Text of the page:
What if we are planning for initiation at Pentecost? When should we celebrate the scrutinies?
The Sundays of Easter cannot be replaced with ritual Masses or other readings from the lectionary. So if you will be celebrating the scrutinies in the Easter Season, they must be celebrated either at a weekday Mass or a Liturgy of the Word service outside of Mass.
Can we combine the scrutines with the Presentation of the Creed and the Presentation of the Lord’s Prayer?
No. These are separate rites and require separate celebrations. There is no provision for combining them.
Can we combine the scrutines with the Anointing of Catechumens?
For adults, no. There is no provision for combining these rites. Oddly, in the scrutiny rite adapted for children, there is an option for anointing with the oil of catechumens. I don’t think it makes much sense to have it there, but it is an option if you are celebrating the scrutiny rite for children (see RCIA 301).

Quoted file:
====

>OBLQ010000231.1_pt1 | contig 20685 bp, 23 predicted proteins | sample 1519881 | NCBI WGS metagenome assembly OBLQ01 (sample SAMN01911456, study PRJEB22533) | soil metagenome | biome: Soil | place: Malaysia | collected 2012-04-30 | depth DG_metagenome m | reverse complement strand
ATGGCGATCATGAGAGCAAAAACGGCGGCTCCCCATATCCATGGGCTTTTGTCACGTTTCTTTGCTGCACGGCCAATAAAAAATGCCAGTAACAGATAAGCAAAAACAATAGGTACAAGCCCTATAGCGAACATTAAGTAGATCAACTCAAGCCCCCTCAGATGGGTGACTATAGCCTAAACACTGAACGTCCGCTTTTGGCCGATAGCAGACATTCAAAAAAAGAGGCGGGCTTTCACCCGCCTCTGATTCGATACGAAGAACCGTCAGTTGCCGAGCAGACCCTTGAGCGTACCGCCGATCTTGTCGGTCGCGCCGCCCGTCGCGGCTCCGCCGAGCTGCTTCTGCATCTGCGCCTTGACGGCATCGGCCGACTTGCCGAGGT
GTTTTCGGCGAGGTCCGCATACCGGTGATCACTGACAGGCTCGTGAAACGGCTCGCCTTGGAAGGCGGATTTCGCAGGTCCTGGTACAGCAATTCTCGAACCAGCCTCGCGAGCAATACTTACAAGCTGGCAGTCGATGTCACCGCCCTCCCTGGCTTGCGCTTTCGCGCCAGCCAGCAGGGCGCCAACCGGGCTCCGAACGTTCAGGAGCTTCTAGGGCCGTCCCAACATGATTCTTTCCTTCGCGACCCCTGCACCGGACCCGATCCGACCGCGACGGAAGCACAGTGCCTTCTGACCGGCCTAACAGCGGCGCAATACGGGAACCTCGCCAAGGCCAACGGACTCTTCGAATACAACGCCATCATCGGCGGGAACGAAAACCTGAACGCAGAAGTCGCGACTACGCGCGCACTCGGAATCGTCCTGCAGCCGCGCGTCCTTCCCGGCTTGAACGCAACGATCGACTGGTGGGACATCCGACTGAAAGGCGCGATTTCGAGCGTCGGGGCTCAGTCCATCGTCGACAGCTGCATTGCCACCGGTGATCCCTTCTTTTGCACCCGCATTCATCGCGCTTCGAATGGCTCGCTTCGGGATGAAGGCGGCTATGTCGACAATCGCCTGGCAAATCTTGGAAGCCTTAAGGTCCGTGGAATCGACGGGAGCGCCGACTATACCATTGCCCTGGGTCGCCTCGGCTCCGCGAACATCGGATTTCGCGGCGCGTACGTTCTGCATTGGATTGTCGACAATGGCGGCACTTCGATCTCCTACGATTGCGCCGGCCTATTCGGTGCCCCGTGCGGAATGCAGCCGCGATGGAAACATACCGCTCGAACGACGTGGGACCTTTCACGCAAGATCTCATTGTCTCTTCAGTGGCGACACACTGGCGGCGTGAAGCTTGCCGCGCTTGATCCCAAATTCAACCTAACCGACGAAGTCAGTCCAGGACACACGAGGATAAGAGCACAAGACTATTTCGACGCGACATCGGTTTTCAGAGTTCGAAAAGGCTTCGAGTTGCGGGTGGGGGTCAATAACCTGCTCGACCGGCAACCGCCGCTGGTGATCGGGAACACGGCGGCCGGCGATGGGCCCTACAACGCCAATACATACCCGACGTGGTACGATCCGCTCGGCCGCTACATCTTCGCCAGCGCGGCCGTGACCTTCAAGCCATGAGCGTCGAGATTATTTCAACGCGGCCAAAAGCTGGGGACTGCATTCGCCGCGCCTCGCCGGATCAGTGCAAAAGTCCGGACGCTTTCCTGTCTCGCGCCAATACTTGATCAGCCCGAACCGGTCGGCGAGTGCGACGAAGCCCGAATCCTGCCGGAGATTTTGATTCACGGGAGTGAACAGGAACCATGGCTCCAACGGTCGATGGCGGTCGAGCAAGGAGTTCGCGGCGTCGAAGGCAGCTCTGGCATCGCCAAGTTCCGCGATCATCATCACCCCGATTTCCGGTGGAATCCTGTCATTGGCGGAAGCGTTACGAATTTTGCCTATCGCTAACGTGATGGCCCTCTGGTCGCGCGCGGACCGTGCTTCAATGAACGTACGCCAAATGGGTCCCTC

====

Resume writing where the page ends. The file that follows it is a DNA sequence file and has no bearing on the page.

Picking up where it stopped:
If the restrictions are partially lifted and we are able to gather in small groups, should we celebrate the scrutines with just a few people?
That is a judgement call based on the pastoral needs of your elect and your parish. The ideal to hold in mind is having the entire parish (or a very large segment of the parish) surrounding the elect in prayer. The elect will only have this experience once in their lives, and we want to celebrate it as fully and powerfully as possible. However, the ideal is not always possible. I would say strive for the ideal as much as you are able in your situation and make pastoral compromises as necessary.
Are there other questions that you have about the scrutinies? What has it been like to not hold the scrutinies this year? Share your thoughts in the comments below.